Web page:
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Universities and the future of Europe




 European University Association highlights sector’s pivotal role ahead of European elections and explores the future of transnational university cooperation

Newly published EUA policy input calls for ‘A renewed social contract for Europe and its universities’, accompanied by foresight report that contemplates the ‘what ifs’ of Europe’s possible futures.

2024 is a pivotal year for the future of Europe, as well as that of its universities.

In a newly published policy input ‘A renewed social contract for Europe and its universities’, the European University Association (EUA) outlines how universities and policy makers can work together to shape a strong, open and future-proof Europe during the 2024-2029 mandate of the EU institutions following the European elections of this year.

In this document, EUA illustrates the pivotal role universities play for the future of Europe and describes how – as independent actors – universities can best serve society and contribute to addressing global challenges, while listing the framework conditions they need to thrive. It does so in the form of eight key messages on what should be done at European level, asking policy makers to work with universities to:

  1. Strengthen the European multilateral framework for cooperation
  2. Enhance the effectiveness of the European multilevel governance system
  3. Introduce a ‘university check’ prior to developing EU legislation
  4. Budget for ambitious higher education, research and innovation
  5. Promote universities’ global role as responsible bridge-builders and knowledge brokers
  6. Uphold the core values of institutional autonomy and academic freedom
  7. Develop physical and virtual infrastructure
  8. Establish dedicated funding for university leadership development

Welcoming the publication, Josep M. Garrell, President of EUA, noted:

In 2021, EUA’s vision for 'Universities without walls’ identified how the evolution of knowledge societies has placed universities at the epicentre of human creativity and learning, thereby making them critical to our planet surviving and thriving. This call to action is – today more than ever – an essential priority, whatever the results of this year’s elections may be. Moreover, the forthcoming mandate of the European institutions, from 2024 to 2029, will be pivotal for turning this vision into a reality.


As the backbone of European innovation and development, the higher education and research sector has so much to offer in advancing our continent’s global competitiveness and long-term ambitions. Therefore, I call on European policy makers to seize the next years as an opportunity to foster a long-term vision and governance for European university policies, provide sufficient and predictable funding and investment, and ensure rules that enable rather than restrict - with due consideration for universities’ institutional autonomy.”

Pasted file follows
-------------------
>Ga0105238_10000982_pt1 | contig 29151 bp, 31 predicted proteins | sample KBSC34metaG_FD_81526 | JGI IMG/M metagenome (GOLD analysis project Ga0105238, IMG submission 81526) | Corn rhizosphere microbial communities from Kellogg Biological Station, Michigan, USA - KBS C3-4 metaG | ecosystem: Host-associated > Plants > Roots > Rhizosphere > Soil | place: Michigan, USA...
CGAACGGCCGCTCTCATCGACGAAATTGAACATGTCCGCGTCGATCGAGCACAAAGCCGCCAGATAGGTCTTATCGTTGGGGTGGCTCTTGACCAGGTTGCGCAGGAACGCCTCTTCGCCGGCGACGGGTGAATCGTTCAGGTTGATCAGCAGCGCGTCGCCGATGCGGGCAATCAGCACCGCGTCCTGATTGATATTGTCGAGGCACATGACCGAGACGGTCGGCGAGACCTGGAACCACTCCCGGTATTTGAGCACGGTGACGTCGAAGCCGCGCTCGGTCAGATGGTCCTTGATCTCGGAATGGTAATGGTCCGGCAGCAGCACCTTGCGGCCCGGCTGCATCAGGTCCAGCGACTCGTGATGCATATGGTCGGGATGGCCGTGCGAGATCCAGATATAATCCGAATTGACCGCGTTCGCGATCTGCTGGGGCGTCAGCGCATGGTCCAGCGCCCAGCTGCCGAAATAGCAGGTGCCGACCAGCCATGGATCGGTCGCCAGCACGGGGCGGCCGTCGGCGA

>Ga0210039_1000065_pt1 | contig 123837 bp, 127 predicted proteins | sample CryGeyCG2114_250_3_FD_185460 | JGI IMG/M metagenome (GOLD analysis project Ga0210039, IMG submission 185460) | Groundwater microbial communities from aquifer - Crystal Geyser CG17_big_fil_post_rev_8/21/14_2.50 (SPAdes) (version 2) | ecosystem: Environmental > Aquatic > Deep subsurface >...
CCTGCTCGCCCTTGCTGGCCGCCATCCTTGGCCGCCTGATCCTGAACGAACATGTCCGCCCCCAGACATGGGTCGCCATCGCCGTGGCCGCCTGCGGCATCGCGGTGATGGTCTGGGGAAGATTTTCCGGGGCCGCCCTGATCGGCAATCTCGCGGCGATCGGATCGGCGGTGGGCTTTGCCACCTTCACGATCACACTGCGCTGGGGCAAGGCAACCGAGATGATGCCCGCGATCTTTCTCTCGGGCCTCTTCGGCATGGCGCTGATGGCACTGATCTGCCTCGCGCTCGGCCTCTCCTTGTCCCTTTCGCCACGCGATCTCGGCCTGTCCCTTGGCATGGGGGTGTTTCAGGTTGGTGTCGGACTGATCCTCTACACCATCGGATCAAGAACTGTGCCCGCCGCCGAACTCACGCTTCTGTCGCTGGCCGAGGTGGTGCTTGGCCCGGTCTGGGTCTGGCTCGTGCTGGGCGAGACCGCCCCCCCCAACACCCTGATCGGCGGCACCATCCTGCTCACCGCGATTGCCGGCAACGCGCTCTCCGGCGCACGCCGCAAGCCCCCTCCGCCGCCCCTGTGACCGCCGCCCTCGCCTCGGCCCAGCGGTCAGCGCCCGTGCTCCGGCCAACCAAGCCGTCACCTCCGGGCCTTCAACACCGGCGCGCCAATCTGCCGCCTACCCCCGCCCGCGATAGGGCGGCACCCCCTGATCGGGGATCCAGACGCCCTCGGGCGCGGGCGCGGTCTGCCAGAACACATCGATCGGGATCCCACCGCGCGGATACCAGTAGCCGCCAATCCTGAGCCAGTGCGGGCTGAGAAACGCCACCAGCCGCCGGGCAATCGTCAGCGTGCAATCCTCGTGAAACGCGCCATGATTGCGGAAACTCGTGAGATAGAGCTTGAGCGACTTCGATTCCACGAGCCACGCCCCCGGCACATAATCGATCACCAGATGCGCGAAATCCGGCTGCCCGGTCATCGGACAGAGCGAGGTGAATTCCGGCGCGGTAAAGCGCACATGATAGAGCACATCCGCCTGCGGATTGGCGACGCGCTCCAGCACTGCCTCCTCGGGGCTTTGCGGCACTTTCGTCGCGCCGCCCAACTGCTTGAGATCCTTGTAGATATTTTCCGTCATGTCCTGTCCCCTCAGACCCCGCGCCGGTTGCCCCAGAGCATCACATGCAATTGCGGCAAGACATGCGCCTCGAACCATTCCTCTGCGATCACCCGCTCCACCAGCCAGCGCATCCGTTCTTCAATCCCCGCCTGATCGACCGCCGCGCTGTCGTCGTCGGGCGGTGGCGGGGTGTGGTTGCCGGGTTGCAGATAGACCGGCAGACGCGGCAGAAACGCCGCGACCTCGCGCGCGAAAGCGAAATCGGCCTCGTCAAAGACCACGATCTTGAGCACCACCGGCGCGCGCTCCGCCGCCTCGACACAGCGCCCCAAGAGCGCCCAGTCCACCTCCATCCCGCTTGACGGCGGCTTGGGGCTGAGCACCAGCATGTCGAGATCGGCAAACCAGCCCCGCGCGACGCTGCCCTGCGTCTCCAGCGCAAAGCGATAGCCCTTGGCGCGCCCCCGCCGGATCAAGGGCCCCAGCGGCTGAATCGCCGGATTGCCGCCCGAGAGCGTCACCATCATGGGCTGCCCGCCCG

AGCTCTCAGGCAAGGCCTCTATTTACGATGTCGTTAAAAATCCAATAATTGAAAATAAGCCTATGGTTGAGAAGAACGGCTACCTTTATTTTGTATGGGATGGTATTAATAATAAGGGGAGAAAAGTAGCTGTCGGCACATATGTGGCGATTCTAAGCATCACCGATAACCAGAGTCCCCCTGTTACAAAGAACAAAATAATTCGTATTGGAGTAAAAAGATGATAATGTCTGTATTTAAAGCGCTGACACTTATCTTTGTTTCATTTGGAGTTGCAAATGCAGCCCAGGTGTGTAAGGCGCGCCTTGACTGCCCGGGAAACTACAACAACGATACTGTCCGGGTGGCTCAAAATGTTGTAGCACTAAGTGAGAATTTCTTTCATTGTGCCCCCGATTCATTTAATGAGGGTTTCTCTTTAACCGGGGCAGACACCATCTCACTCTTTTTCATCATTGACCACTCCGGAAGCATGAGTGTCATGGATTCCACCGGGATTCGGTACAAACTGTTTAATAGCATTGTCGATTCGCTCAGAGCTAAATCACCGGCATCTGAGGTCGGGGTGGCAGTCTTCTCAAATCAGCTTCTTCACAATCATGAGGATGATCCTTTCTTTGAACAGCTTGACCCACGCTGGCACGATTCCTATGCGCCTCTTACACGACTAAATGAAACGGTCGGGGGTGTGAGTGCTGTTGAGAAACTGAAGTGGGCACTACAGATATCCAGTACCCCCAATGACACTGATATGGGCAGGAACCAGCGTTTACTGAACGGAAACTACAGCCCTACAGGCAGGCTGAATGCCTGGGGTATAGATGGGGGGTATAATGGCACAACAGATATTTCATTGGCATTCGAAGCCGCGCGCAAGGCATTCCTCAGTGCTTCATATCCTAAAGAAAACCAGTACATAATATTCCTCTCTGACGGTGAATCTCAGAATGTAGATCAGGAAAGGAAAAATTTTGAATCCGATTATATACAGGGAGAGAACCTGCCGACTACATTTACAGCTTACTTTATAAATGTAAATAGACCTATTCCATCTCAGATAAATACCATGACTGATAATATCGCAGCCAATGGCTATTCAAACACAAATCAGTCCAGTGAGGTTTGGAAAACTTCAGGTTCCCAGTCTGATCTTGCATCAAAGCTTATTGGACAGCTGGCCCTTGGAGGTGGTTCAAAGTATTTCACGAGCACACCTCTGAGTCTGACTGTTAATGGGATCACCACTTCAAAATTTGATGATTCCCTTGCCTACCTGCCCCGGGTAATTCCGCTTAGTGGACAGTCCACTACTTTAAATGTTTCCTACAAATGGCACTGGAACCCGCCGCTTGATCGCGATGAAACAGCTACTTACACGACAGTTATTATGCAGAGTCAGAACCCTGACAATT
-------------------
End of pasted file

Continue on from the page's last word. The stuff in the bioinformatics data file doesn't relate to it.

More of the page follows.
This policy input is the result of EUA’s Universities and the future of Europe (UniFE) project, which – inspired by futures thinking and strategic foresight methodologies – explored likely influences on the future of university cooperation for Europe’s universities in the next decade. As such, it is accompanied by a foresight report, ‘What if? - Exploring possible futures of transnational cooperation for Europe’s universities’.

‘What if?’analyses external drivers of change in six dimensions (political, economic, social, legal, technological and environmental) and outlines four different forecasts (Growth, Constraint, Collapse, Transformation) of possible futures for transnational university cooperation with partners in Europe and beyond. Readers are invited to immerse themselves into different futures through the different scenarios, each further illustrated with stories and examples.

Encouraging the European university sector to engage with futures thinking and strategic foresight, the report’s co-authors Thomas E. Jørgensen and Anna-Lena Claeys-Kulik, respectively Director and Deputy Director for Policy Coordination and Foresight at EUA, remarked that:

“Only if we open ourselves to new ways of engaging with the future, listen, sense and feel into different scenarios, can we unstick our minds from present challenges and emergencies, and enable ourselves to change perspectives.

Then we can look at things from a place of possibilities and pave the way for action to shape a better future. In fact, the future is wide open!”

Throughout 2023, the European University Association’s Universities and the future of Europe (UniFE) project gathered and consulted university leadership, national rectors’ conferences and university associations, experts and student representatives for wide-ranging discussions on the future of Europe and our sector’s place within it. Inspired by futures thinking and strategic foresight methodologies, the UniFE project explored likely influences on the future of university cooperation for Europe’s universities in the next decade.

The UniFE project, and these publications, has been guided by an Advisory Board comprised of: Josep M. Garrell, EUA President (as well as former President Michael Murphy); Carle Bonafous-Murat, Senior Liaison Officer, Brussels office, France Universités, France; Katja Brøgger, Associate Professor, Aarhus University, Denmark; Jukka Kola, Rector, University of Turku, Finland; Amaya Mendikoetxea, Rector, Autonomous University of Madrid, Spain; and Snježana Prijić Samaržija, Rector, University of Rijeka, Croatia.

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